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Gulf of Mexico

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TAMU

Civil Engineering

TAMU

TGLO PhD Pipeline Project


Principal Investigator(s) James S. Bonner, Ph.D., P.E.

SERF Contact James S. Bonner, Ph.D., P.E., Cheryl Page, Ph.D., Chris Fuller

Sponsor Texas General Land Office (TGLO) (Project Officer: Robin Jamail)


Introduction

 

In 1993, a multi-disciplinary research team involving numerous principal investigators from the Texas A&M University System (TAMUS) began a long-term collaboration to further the understanding of oil spill remediation technology. The Texas General Land Office has funded this effort over the past ten years. During the first five years, the program evolved from a primarily lab-based research center to a multifaceted research program. The activities of the consortium were focused on bioremediation as an oil spill response at four levels consistent with the National Environmental Technology Applications Center (NETAC) approach (NETAC, 1993). The four levels involved a preliminary assessment of bioremediation feasibility, followed by laboratory-scale testing. After the nationally-known spill on the San Jacinto River in 1994, a wetland research facility (San Jacinto Wetland Research Facility, SJWRF) was developed to conduct controlled field-scale research. To date, five oil spill remediation studies have been conducted at the site, including intrinsic bioremediation following the spill, biostimulation and bioaugmentation experiments, a shoreline cleaner study and a chemically-dispersed oil investigation. Also during the period of the five-year contract, a large mesoscale research facility known as the Coastal Oil-Spill Simulation System (COSS) was planned, constructed and tested. This facility became operational in 1997 and has been utilized with several oil-spill simulation experiments focusing primarily on dispersant use. Subsequently, it has been renamed Shoreline Environmental Research Facility (SERF).

 

Through these facilities, preliminary research was conducted involving simulated field conditions and controlled field demonstration with parallel laboratory studies. Also in 1997, our laboratories were awarded a TGLO contract to provide environmental analytical support for spill response teams. This is a special balloon contract that supplies environmental sampling equipment to TGLO regional offices, trains response teams in the latest sampling techniques and provides analytical measurements on an "as-need" basis in the event of a spill. The contract supplies base support but can be expanded on an emergency basis during spills to expand it's purview to supply analytical support for Natural Resource Damage Assessment or to trace oil spill origin and to determine principal responsible party(ies).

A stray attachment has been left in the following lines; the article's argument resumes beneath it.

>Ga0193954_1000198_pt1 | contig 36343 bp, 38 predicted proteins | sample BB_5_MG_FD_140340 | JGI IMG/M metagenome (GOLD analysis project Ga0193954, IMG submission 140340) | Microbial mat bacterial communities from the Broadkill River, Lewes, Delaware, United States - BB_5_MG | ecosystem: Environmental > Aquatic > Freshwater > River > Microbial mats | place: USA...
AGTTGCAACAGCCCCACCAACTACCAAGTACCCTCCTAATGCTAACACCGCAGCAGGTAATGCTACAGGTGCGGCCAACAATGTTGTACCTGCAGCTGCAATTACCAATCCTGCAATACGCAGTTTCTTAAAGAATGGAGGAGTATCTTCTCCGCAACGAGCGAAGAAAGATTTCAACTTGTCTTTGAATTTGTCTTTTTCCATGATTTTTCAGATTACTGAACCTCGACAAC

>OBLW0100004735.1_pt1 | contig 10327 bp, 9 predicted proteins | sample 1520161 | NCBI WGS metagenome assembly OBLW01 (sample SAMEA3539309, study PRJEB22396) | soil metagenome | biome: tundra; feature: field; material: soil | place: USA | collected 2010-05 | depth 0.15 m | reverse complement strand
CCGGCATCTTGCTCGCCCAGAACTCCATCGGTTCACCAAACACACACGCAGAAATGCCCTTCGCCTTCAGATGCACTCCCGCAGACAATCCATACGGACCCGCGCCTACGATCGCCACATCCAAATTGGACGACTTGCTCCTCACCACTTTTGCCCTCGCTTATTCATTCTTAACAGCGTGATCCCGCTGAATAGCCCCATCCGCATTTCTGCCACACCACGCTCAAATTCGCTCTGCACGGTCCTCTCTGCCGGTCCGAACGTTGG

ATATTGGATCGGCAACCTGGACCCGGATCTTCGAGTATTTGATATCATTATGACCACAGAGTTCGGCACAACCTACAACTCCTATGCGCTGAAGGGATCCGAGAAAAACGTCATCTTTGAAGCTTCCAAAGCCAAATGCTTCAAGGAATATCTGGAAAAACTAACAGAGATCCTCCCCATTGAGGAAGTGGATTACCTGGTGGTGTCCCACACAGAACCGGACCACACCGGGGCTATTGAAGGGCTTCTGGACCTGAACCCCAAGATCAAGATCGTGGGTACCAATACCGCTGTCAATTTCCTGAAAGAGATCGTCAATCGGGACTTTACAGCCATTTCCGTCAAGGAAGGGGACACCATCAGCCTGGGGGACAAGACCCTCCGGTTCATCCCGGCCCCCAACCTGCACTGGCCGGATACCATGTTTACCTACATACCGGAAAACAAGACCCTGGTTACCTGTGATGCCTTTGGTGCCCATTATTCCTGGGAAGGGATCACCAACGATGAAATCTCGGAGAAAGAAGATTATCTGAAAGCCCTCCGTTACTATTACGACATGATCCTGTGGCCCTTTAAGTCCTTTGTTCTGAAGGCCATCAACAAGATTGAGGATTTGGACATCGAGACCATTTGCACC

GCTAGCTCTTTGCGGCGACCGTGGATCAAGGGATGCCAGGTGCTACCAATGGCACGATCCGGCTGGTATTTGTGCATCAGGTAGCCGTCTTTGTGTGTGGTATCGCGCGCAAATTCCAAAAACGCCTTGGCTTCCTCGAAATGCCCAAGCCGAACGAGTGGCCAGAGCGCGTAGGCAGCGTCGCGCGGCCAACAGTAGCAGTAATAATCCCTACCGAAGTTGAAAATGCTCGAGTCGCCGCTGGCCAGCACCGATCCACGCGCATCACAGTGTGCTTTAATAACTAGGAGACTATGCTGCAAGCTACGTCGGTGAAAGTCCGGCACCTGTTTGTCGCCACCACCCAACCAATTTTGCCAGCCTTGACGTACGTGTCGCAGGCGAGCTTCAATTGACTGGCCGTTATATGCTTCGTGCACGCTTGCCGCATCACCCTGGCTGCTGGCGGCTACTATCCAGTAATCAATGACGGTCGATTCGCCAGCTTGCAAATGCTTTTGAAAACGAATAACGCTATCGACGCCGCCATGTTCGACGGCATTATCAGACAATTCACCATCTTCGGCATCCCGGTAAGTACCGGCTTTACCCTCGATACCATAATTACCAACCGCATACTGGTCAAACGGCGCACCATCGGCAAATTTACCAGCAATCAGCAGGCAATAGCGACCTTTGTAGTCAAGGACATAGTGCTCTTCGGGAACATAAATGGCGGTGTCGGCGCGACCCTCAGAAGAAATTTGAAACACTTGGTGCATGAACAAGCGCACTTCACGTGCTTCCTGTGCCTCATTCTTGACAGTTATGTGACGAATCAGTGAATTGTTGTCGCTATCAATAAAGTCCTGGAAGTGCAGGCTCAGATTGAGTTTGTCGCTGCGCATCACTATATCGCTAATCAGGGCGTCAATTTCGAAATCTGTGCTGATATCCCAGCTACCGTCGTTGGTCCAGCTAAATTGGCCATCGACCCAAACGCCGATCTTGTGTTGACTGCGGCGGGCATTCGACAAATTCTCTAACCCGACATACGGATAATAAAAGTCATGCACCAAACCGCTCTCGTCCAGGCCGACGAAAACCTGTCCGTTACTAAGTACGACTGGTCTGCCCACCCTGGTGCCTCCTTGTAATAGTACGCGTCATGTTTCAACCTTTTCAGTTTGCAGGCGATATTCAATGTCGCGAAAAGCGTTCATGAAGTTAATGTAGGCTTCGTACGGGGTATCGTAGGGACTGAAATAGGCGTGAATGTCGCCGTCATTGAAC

At the field-scale level, we are furthering our capabilities for enhancing oil-spill response. We are currently developing methods of predicting the dispersion of crude oil using HF radar. Dispersed oil plumes, entrained in the water column, are transported through hydrodynamic processes involving advection and dispersion. In shallow embayments, typical of Texas waters, this is closely approximated with a two-dimensional representation.  HF radar can directly observe and quantify these processes and, therefore, can track the oil plume in real time. Our HF radar system has been expanded to include mobile units. They are housed in portable self-contained trailers and are ready for rapid deployment to targeted areas such as Galveston, Port Arthur, Freeport, and Lavaca bays. As training exercises and instrument testing, we have conducted several deployments of these new units. Method development for the prediction of oil dispersion using HF radar is ongoing.